House Passes Estate Bill & Including Offsets

House Passes Estate Bill & Including Offsets

House Passes Estate Bill & Including Offsets plus Food Forethought. I’m Greg Martin with today’s Northwest Report.

Capitol Hill seems to be buzzing a few weeks before the Christmas break with many items being addressed like H.R. 4154, the Permanent Estate Tax Relief for Families, Farmers, and Small Businesses Act of 2009 which passed in the House of Representatives last Thursday by a vote of 225 - 200. The bill would permanently extend the death tax. It would exclude amounts up to 3.5-million single and 7-million married, and permanently set the death tax rate at 45 percent. Under current law the death tax would expire in 2010.

Farmer and ranchers may benefit if agricultural offsets are included as part of an environmental cap and trade system. USDA Chief Economist Joe Glauber.

GLAUBER: First, offsets provide a potential low cost option for compliance to greenhouse gas emission reductions for covered sectors under a cap & trade system Offsets reduce the cost of compliance for covered entities which results in smaller increases in allowance prices that are then passed on consumers as increased energy prices. Second, offsets are a potential income source for agricultural producers and forest landowners through changes in land management practices for example reduced tillage, increased fertilizer efficiency, animal management such as dietary modification and manure management.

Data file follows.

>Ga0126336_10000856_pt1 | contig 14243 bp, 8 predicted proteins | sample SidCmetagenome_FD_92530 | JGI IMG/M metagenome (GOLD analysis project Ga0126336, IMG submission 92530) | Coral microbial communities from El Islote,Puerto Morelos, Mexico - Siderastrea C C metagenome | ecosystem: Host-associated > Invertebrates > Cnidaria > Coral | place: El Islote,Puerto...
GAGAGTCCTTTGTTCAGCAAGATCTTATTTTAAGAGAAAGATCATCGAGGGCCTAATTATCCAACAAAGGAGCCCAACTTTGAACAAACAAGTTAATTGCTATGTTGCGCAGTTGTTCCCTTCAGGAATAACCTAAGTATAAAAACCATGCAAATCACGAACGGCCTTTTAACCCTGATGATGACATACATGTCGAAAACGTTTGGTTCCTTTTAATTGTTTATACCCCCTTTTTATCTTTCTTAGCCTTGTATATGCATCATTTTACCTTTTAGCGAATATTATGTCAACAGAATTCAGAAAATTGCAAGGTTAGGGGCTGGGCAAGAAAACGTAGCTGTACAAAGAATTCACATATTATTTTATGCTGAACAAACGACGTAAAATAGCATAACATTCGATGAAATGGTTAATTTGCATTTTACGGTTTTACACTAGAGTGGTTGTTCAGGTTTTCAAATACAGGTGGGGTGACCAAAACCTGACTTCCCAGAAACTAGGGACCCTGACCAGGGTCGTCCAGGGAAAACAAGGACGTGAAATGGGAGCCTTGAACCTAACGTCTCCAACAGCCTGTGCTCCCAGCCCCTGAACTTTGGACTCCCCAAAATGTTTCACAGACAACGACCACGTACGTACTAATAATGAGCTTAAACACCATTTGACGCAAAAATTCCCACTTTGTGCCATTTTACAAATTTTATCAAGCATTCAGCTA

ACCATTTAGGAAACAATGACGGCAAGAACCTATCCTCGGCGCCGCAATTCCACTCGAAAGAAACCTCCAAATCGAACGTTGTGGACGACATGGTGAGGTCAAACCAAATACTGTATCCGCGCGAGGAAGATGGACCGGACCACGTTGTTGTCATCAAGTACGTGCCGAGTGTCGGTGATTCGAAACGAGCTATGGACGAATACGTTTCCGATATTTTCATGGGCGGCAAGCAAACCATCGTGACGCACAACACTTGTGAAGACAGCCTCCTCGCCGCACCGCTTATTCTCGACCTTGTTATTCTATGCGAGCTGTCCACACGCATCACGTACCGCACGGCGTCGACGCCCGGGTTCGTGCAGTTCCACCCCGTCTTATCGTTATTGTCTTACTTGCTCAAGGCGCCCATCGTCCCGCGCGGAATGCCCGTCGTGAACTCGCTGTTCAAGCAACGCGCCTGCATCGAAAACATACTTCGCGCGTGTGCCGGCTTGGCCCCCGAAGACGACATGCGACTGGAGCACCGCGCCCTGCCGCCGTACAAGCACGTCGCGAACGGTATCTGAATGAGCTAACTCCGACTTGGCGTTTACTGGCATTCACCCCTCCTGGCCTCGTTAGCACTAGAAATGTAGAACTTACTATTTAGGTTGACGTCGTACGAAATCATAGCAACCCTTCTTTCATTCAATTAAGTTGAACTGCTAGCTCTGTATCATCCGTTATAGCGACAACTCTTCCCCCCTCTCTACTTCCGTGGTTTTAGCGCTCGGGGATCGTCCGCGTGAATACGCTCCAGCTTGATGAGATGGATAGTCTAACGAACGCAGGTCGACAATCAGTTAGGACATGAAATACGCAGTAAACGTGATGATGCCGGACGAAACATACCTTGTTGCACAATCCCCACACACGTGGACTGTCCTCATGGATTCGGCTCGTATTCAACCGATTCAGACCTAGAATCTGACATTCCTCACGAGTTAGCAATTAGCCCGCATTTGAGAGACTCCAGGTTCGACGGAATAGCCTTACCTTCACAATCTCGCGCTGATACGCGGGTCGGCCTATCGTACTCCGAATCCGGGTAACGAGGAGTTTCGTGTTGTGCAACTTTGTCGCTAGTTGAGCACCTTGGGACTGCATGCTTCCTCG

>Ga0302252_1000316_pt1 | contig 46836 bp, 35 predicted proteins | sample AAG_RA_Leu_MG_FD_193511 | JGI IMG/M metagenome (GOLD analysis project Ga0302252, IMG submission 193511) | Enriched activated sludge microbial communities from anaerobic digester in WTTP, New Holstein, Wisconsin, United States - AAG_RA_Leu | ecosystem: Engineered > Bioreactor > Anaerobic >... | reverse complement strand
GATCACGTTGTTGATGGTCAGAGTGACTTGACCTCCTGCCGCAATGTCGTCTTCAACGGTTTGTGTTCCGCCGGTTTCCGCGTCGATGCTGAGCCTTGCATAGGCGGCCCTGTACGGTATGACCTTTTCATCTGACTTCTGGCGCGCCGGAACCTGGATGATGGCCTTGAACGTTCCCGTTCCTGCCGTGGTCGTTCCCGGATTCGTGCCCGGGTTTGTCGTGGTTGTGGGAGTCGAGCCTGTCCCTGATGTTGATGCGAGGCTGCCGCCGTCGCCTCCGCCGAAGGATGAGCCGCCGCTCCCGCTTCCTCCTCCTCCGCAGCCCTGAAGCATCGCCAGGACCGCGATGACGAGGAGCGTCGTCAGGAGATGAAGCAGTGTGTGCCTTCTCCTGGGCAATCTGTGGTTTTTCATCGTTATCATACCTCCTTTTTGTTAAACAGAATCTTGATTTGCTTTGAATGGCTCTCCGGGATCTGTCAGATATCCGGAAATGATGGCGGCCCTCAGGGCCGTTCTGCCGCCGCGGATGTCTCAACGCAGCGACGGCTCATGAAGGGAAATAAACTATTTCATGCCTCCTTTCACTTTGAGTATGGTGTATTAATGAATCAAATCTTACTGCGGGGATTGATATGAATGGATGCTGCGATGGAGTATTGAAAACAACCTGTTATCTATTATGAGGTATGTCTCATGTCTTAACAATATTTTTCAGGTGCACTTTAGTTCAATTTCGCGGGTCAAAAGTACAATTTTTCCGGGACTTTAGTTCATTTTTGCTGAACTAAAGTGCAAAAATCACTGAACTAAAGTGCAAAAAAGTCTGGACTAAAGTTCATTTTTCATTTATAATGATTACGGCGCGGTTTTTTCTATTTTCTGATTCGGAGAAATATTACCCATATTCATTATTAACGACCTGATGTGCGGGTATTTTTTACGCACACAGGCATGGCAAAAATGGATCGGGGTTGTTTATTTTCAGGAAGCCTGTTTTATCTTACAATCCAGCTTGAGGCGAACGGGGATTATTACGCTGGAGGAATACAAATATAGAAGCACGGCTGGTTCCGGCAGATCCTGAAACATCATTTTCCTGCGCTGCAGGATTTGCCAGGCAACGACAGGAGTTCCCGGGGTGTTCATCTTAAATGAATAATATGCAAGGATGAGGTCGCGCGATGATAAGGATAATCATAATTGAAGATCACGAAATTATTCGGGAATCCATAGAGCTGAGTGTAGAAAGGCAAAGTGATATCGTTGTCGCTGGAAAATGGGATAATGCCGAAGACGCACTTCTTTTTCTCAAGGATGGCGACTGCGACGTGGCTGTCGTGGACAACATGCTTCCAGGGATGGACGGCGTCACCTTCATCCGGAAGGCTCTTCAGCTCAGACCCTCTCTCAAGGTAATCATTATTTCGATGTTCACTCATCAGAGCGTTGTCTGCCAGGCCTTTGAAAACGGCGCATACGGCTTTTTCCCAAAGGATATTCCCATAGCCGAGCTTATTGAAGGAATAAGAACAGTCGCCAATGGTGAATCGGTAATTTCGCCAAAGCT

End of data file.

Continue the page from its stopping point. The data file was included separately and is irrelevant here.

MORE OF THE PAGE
Now with today’s Food Forethought, here’s Lacy Gray.

Move over John Travolta, the “Urban Chicken” is taking center stage. There appears to be an ever growing number of people living in urban areas who have chosen to raise chickens.  In fact their number has grown to the point that many cities are reworking their local laws and ordinances in order to allow citizens to raise chickens. With the increase of rooftop gardens and community garden plots resurfacing in the last few years this seems like a natural progression, but the idea of keeping animals considered farm stock in urban environments can be a little harder to sell to the general public. Some of the biggest concerns revolve around possible health risks due to potential disease, and smell and noise pollution. Those who support the raising of chickens in urban areas cite that they are doing their part for sustainable agriculture.  With cities from New York to Seattle to L.A. all permitting urban chickens the famous and often used quote  of “a chicken in every pot” is quickly becoming “a chicken in every backyard, rooftop, or tenement building.”

Thanks Lacy. That’s today’s Northwest Report. I’m Greg Martin on the Northwest Ag Information Network.

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